ICE: Integrated Chemical Environment

Successful computational toxicology projects depend on high-quality data that are freely available and formatted for use in computational workflows. The Integrated Chemical Environment (ICE) addresses the data needs frequently expressed by NICEATM stakeholders. Launched in March 2017, ICE provides curated data from NICEATM, its partners, and other resources, as well as tools to facilitate the safety assessment of chemicals. An article in published in November 2022 in Frontiers in Toxicology (Daniel et al. 2022) provides the most recent detailed overview of ICE.

Integrated Testing Environment logo

In March 2023, NICEATM released ICE 4.0, which implemented these features:

  • A new Exposure Predictions data set from the EPA Systematic Empirical Evaluation of Models (SEEM3) model. The data set can be exported or visualized as an overlay option in the ICE IVIVE tool results.
  • Acceptance of chemical names and synonyms as input, in addition to existing options of CASRNs, DTXSIDs, SMILES, or InChIKeys.
  • Updates to the ICE PBPK and IVIVE tools, including:
    • Implementation of the latest version of EPA's httk R package, v2.2.2.
    • Addition of a human gestational model from httk v2.2.2 to both tools.
    • Availability of predicted half-life and area under curve values in the PBPK model output.
    • Ability to input chemical concentration as parts per million per unit volume (ppmv) when modeling inhalation exposure.
  • New Beta Search results page with improved data navigation and query summary visualizations.

A training event organized by PCRM shortly after the ICE 3.6 update featured NICEATM developers demonstrating how to use ICE tools for data and assay exploration. Videos from the training are available on the PCRM website.

Three posters at the March 2023 meeting of the Society of Toxicology (SOT) described features to be included in ICE version 4.0 and future releases:

  • Unnikrishan et al. (Bioinformatics session) provided an overview of ICE version 4.0.
  • Hull et al. (Computational Toxicology II session) described how future versions of ICE will integrate variability in metabolic enzyme activity into physiologically based kinetic models.
  • Karmaus et al. (Computational Toxicology II session) described how existing controlled vocabularies have been leveraged to annotate high-throughput screening data in ICE version 4.0 to facilitate assay interpretation and data use.

ICE Data and Curation

ICE includes data from animal and non-animal tests that measure toxic effects described in chemical safety regulations. These effects include acute oral toxicity, skin and eye irritation, skin sensitization, and endocrine activity. ICE also contains curated HTS data from the EPA ToxCast program and the Tox21 consortium and physicochemical property data about chemicals including solubility, melting point, and molecular weight.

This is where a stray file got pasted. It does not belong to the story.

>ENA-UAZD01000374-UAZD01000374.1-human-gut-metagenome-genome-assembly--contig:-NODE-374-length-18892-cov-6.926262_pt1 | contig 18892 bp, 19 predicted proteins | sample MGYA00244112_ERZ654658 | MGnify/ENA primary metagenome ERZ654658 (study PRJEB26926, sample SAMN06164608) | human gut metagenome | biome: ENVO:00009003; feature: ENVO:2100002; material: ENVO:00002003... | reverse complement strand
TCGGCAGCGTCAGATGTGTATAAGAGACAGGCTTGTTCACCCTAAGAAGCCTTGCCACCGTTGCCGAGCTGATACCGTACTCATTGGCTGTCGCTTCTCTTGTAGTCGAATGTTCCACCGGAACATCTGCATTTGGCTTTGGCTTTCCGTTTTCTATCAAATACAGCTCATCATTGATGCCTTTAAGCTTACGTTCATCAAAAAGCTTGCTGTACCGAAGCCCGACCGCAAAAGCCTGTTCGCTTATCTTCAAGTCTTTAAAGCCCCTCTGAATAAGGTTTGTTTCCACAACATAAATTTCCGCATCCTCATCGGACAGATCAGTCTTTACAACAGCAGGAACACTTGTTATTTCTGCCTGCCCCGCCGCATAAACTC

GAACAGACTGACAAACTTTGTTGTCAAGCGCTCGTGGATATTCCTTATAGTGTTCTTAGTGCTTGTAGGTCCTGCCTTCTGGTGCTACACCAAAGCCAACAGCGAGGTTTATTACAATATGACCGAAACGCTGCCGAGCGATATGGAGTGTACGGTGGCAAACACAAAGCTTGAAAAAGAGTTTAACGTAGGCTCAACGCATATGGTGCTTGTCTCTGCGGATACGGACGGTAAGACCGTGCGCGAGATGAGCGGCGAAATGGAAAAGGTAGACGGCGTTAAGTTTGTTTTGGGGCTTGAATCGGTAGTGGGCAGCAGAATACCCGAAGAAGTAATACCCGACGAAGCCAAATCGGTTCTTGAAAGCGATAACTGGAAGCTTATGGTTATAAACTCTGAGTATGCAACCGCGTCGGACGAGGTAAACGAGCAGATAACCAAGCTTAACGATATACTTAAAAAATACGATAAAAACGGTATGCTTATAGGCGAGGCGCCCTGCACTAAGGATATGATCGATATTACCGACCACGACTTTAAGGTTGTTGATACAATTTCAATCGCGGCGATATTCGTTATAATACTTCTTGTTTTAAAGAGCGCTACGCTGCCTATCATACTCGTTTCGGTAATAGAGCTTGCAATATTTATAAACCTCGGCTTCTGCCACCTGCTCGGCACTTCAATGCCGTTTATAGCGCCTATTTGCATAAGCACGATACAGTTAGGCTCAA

Inclusion of data from OPERA  (Mansouri et al. 2018) means that ICE tools can utilize predictions of physicochemical and ADME properties and toxicity endpoints for thousands of chemicals lacking experimental data. ICE REST APIs, implemented in version 3.7 (July 2022), allow users to access ICE data more easily via database searches outside of the ICE graphical user interface environment. 

Curation by NICEATM of all data that go into ICE (described in Daniel et al. 2022) is paramount to ensuring that robust data are available to users. NICEATM staff critically curate, review, and harmonize all ICE data. Curation of HTS data for ICE first retrieves Tox21 and ToxCast data from EPA’s invitrodb, which houses all HTS data analyzed using the ToxCast Pipeline (tcpl) package. NICEATM then applies curation steps to minimize low-confidence hit calls, providing a processed version of the HTS data, referred to as cHTS, that is ready for any application. Factors considered in the curation include chemical purity, quality control data, concentration-response curve fits, and testing range. To facilitate targeted access of cHTS data by ICE tools, NICEATM also maps assay endpoints to mechanistic targets, facilitating interpretation of assay readouts based on biological processes, and to modes of action relevant to toxicity endpoints of regulatory concern.

ICE Tools

The ICE Search tool enables users to easily query and integrate data streams and explore the results interactively. 

Assays selected in one ICE tool can be used to query other ICE tools. Various ICE tools support uploads of custom data, results visualizations, and results filtering options. Outputs provide publication-quality graphics and downloadable data files.

ICE IVIVE and PBPK tools leverage EPA’s httk package to provide users with an approachable, easy-to-use interface for running analyses. Users can leverage curated datasets in ICE or upload their own data.  Furthermore, the IVIVE outputs can be visualized with in vivo or predicted exposure data overlays to provide additional context to results.

The ICE Chemical Quest tool conducts chemical similarity searches based on Saagar fingerprints (Sedykh et al. 2021) to help ICE users identify similar chemicals based on their own input chemicals. This tool allows users to draw novel structures or in put any chemical descriptor as input. The ICE Chemical Characterization tool allows the user to comprehensively evaluate a chemical or chemical list or compare two chemical lists, and review their chemicals' physicochemical properties, chemical product use information, and bioactivity across cHTS data backgrounds.

For more information about ICE, email [email protected] or visit the ICE About page.